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Recommendations made on grant funding
Nonprofits tapped for county support
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Forsyth County News


Of the $435,000 Forsyth County budgeted for grants to nonprofits this year, the social services committee recommended allocating $409,000.

During a meeting Friday, the five-member panel selected 10 county nonprofits to receive funding, leaving $26,000 in reserves for now.

Only agencies working in partnership with the county’s juvenile justice system are considered for the money, of which the Department of Children and Family Services has always received the largest portion.

The county commission will use the committee’s recommendations to determine how to administer the grants. The issue likely will be scheduled for the March 27 work session.

Friday, the committee reviewed several facets to determine an appropriate grant amount for an agency meeting the requirements, but a new factor was discussed that hadn’t been much of an issue previously.

Commissioner Patrick Bell, who serves on the committee, noted that some agencies had a substantial amount of money on hand, which played into the county’s grant decisions.

“We’re using taxpayer dollars to subsidize these programs,” Bell said. “I appreciate that things are looking better for them, but at the same time I’m not interested in using tax dollars if they’re doing well.”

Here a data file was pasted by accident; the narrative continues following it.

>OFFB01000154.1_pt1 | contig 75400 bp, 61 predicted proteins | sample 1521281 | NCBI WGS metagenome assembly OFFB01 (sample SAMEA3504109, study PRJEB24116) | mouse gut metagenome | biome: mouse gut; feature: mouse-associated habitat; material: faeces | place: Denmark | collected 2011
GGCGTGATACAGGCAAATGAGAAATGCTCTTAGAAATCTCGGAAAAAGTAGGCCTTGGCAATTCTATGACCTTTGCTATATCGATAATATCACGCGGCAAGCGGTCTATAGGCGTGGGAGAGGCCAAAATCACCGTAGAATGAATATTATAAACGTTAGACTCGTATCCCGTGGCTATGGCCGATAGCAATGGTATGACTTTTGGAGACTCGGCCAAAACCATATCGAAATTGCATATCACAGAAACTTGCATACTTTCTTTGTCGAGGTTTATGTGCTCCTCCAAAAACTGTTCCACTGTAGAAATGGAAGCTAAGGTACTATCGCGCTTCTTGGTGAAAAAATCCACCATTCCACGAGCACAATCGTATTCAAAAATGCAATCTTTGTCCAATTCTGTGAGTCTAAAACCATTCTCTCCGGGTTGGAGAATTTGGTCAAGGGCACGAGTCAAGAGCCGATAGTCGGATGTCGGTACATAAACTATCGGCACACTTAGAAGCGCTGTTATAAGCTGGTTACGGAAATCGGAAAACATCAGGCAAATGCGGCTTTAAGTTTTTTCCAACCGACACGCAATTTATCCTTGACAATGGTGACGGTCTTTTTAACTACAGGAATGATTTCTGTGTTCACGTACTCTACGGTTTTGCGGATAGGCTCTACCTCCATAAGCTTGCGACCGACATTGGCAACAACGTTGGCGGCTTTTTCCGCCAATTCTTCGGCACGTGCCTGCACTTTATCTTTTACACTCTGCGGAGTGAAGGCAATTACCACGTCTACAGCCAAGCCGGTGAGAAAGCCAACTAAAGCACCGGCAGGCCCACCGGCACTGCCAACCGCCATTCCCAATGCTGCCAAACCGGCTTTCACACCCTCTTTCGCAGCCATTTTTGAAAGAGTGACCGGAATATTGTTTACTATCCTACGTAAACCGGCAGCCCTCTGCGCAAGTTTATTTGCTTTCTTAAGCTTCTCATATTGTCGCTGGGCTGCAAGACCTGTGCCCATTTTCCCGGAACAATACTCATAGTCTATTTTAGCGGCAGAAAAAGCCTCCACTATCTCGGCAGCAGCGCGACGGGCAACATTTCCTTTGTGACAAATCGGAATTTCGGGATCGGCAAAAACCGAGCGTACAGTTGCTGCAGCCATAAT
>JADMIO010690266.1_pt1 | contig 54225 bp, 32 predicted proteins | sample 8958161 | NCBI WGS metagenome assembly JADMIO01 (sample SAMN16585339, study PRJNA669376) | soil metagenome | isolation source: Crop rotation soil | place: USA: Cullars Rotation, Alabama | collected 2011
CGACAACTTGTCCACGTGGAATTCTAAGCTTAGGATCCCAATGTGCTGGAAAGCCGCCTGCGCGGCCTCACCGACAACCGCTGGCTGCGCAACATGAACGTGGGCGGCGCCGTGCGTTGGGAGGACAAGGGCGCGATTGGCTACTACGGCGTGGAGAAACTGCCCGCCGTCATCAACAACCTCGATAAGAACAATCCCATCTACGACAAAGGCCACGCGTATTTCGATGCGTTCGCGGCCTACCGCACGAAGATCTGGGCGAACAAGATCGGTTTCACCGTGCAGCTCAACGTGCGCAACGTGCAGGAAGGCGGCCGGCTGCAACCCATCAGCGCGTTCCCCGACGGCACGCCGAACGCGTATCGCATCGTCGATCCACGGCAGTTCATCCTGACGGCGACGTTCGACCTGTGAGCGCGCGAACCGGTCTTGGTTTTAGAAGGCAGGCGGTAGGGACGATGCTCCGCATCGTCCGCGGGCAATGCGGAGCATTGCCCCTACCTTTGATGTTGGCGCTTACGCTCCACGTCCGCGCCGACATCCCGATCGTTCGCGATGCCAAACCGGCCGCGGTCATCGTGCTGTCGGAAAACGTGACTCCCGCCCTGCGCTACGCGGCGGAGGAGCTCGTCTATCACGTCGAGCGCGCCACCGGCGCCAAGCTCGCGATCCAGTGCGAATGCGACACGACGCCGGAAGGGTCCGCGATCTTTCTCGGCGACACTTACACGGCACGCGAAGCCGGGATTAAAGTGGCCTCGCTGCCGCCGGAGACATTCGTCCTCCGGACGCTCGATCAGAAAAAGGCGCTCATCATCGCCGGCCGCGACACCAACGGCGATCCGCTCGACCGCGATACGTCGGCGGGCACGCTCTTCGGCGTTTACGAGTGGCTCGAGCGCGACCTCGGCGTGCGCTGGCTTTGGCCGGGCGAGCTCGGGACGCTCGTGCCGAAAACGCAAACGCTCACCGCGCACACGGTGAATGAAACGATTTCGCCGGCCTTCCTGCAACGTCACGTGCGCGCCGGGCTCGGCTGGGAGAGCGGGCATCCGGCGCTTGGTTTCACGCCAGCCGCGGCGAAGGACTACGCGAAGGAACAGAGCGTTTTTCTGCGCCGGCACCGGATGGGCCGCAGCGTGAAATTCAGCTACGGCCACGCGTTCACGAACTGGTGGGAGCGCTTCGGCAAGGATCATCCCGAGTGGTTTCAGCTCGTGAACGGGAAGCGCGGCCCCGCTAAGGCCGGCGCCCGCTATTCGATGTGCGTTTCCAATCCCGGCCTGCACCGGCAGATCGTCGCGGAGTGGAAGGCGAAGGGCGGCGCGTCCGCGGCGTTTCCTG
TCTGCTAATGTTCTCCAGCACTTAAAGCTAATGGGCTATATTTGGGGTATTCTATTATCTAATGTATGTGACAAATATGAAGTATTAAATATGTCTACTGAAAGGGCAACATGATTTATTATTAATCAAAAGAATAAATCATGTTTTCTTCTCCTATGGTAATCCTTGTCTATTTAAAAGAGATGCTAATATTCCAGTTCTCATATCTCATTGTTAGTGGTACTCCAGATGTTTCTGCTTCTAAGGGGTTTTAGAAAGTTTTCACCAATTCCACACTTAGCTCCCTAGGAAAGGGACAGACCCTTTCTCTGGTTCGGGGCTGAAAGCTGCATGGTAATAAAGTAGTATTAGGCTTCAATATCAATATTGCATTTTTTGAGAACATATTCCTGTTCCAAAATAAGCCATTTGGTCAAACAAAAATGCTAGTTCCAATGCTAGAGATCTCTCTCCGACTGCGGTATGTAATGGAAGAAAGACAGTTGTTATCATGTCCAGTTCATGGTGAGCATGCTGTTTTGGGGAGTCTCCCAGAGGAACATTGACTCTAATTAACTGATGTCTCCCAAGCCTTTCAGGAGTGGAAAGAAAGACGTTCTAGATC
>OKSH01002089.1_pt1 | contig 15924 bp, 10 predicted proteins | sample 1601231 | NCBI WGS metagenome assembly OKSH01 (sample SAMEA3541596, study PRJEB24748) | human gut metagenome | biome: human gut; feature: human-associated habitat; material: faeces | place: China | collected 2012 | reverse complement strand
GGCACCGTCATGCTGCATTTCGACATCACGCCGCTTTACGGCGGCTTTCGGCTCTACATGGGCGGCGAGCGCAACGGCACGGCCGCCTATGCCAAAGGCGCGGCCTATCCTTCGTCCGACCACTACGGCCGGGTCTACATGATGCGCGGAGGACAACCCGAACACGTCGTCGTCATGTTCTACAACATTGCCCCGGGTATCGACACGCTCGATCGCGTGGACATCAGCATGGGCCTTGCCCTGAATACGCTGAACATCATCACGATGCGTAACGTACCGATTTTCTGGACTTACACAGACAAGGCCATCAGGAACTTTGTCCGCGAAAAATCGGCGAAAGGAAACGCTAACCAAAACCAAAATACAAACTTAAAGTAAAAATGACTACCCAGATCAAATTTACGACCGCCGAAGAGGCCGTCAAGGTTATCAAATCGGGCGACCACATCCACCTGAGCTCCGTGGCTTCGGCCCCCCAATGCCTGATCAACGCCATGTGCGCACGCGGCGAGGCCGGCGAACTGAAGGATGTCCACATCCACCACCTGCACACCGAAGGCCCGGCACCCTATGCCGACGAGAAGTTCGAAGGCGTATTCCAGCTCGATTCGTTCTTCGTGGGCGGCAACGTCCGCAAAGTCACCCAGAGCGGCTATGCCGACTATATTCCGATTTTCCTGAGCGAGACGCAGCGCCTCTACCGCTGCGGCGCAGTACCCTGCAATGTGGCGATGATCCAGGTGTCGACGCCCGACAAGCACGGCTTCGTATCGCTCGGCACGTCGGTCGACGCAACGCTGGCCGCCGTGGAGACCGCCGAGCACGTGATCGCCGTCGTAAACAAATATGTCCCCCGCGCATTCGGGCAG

Committee Chairwoman Nicole Morgan said that several nonprofits have started to see fundraising pick up again, which may explain the increase in cash available.

“We experienced being in the red in terms of operating for so many years with the downturn in the economy and the dramatic cuts that we saw to so many grants,” said Morgan, executive director of the Forsyth Community Connection.

“Many of them are looking to put a little bit of money into their rainy day funds.”

That phenomenon appeared to impact the funding for at least one agency, but member Nancy Smallwood noted the committee also doesn’t want to “penalize” groups who are doing a good job of money management.

Other factors the committee considered included: number of children served by an agency; what the grant money would be used for; and the financial impact of other county benefits, such as use of a facility.

Overall, the committee recommended grant funding for the following: DFCS; Child Advocacy Center; Family Haven; the Bald Ridge Lodge; Jessie’s House; Mentor Me; Court Appointed Special Advocates; Children’s Center for Hope and Healing; Abba House; and Supporting Adoption and Foster Families Together.

Two of the agencies that applied did not receive any funding because the committee’s average scores placed them below the threshold.

In 2011, the committee granted $407,000 to 11 agencies, doling out the budgeted amount.

The budget increased to $435,000 for the grants this year to reflect the actual total last year, since DFCS received an extra $28,000 in mid-2011.

The committee recommended granting the department the full requested amount of $171,000 in 2012 and gave most other agencies the same amount as in 2011 for 2012.